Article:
Abundance Has Never Been in Short Supply
It’s not uncommon, particularly in early sobriety, to see the abundance of others, but to see only lack and limitation in looking at our own lives. It took a while for me to see abundance – positive and negative – in my life, but I finally did. Here is what it looks like. I hope this story, my story, helps you find the abundance in your life.
There have been three distinct phases to my life, each filled with a very different kind of abundance. For me, the question has never been about the presence or absence of abundance, or even the quantity of abundance. Rather, it has been about the quality of that abundance and its effect on the quality of my life.
As a child, from age three on, I was a victim of long-term, brutal, multi-perpetrator, penetrative incest, accompanied by beatings, torture, and living (sleeping, eating, toileting, living) in a pitch black closet. I was also physically abused by an unpredictable and explosively violent mother. We moved 16 times in my first 11 years of school, and my parents drilled into my head that there was no God, that poor families like ours had no chance of success, and that money – and those who had it – were evil.
So my childhood was characterized by an abundance of terror, violence, brutality, isolation and loneliness, secrets, mistruths and lies, hopelessness, and fantasy. My life had little quality and was focused simply on enduring the unendurable until I was returned to the physical safety of the dark closet, only to be consumed by an emotional terror of the total darkness. I learned that my only value was as a sexual being and an object to be beaten, that I did not get to say “no” or set any boundaries, and that as difficult as the sexual and physical violence were to endure, they were preferable to the loneliness and terror of the pitch-black closet.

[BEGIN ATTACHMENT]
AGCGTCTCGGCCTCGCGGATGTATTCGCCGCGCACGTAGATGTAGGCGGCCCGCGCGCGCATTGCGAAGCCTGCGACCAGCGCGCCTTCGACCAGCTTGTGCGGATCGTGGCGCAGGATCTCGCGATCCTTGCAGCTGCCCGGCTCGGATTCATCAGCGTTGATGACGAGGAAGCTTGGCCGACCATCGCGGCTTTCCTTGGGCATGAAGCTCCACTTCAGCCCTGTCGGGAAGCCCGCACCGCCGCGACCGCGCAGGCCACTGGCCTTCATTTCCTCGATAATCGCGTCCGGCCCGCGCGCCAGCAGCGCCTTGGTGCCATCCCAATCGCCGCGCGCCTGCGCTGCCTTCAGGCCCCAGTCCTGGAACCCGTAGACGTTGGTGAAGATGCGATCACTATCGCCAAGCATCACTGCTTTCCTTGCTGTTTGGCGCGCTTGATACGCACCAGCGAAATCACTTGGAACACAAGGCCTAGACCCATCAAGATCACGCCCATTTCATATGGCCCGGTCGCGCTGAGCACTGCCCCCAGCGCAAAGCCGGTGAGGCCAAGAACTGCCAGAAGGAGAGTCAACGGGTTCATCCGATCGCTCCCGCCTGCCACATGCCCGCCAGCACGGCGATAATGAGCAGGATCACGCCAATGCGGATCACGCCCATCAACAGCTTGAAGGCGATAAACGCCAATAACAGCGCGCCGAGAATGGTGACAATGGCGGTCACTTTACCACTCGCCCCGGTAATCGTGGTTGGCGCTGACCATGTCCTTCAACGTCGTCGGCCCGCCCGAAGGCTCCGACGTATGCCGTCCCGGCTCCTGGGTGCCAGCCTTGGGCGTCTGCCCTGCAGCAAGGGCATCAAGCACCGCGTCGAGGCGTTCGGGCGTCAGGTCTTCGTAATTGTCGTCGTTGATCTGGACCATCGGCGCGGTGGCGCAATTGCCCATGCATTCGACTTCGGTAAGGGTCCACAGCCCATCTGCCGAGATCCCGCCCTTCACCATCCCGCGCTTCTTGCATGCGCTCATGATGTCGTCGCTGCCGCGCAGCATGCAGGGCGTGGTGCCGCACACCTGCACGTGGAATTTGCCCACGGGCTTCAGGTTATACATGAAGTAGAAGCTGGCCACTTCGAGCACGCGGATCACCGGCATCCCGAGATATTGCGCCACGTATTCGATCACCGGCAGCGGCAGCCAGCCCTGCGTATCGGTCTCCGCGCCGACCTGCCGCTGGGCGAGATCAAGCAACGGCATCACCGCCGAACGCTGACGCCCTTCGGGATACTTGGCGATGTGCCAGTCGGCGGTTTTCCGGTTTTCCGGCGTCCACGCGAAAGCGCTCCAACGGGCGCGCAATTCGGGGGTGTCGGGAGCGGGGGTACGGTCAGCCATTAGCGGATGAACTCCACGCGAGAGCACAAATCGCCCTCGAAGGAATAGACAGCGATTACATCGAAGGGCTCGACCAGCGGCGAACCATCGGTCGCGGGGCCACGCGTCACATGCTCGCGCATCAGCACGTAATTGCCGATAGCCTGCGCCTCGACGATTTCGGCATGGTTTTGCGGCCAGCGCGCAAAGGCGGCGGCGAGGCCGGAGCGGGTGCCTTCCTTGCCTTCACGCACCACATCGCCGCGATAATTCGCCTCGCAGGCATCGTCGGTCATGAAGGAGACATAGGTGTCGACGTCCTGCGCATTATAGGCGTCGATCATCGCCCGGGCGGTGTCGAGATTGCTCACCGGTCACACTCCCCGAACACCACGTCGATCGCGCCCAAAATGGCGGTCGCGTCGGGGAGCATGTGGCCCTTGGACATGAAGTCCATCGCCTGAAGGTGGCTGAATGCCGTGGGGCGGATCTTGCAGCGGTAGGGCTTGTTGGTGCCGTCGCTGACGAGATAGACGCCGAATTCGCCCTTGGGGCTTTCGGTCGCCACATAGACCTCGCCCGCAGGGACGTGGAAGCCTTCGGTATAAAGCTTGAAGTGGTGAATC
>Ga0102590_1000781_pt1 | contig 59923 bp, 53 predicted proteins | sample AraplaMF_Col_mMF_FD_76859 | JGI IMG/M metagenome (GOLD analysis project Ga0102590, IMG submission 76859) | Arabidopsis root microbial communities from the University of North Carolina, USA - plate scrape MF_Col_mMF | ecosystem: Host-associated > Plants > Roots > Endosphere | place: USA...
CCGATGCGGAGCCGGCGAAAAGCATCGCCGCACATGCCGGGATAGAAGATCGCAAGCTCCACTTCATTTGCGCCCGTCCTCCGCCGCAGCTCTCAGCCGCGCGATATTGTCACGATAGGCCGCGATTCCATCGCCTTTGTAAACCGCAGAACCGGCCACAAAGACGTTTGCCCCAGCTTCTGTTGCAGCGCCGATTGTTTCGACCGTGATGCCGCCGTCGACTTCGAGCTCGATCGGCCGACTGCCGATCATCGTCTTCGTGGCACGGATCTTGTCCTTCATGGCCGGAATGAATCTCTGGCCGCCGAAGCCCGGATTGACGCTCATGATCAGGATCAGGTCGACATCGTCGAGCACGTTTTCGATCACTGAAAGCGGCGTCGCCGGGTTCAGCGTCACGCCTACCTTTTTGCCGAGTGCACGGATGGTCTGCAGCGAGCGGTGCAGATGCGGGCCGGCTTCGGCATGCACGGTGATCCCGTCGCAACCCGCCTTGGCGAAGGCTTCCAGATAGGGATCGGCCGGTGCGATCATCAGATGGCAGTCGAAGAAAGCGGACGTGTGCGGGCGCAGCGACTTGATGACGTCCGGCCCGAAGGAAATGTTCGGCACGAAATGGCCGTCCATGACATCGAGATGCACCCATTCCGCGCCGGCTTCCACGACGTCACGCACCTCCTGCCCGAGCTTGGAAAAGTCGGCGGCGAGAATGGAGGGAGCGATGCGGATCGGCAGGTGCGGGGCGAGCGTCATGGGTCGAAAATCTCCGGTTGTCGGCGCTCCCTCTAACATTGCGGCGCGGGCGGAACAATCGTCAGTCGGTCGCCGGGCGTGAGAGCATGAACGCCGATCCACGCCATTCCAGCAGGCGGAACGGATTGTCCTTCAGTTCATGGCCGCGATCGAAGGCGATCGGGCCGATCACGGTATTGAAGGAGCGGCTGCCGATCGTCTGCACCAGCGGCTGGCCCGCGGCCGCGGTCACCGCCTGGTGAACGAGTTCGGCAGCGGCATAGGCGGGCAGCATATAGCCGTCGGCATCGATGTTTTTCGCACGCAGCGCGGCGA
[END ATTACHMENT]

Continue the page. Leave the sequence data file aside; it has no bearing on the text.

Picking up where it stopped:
Teenage and Young Adult Abundance
As a teen and young adult, I engaged in behaviors that validated my beliefs about my worth. I was angry, selfish, unappreciative, entitled, and suffering…though unwilling to acknowledge that suffering. I was so damaged by my childhood that I felt suicidal.
Luckily, I found drugs and alcohol; they mitigated the feelings, but led to stupidity and poor decisions. Those decisions put me in front of a judge, who sentenced me to the state penitentiary. Being young, slim, cute, and not gang-affiliated, I endured multiple gang rapes throughout my incarceration.
Upon release, I found myself broken and deficient on every level – spiritually, emotionally, physically, financially, educationally (I was a high school dropout), and in terms of ambition and self-esteem. I vowed to not return to prison, but set about constructing a self-imposed prison of my abundant character defects.
This period was characterized by an abundance of self-pity, blame, shame, worthlessness, anger, self-sabotage, self-hate, hopelessness, fear, bitterness, envy, entitlement, fantasy, and irresponsibility. In short, I was not a vision for you, and the quality of my life was what you might predict for anyone wallowing in an abundance of the just-described character defects.
Opportunity sat patiently in front of me, while I continued to focus on my past and hone my skills and identity as a victim. Then, a friend suggested to me that “if nothing changes, nothing changes,” and that I needed to do something – anything – different. It hit me like a ton of bricks; I could continue to have a life filled with an abundance of misery, or I could change – me. I had a great place from which to start: sick and tired of being sick and tired, out of plans, little to lose, and willing to take direction. Wounded and suffering, I was unaware of how that suffering could become a vehicle to awaken compassion in me, for me, and for others.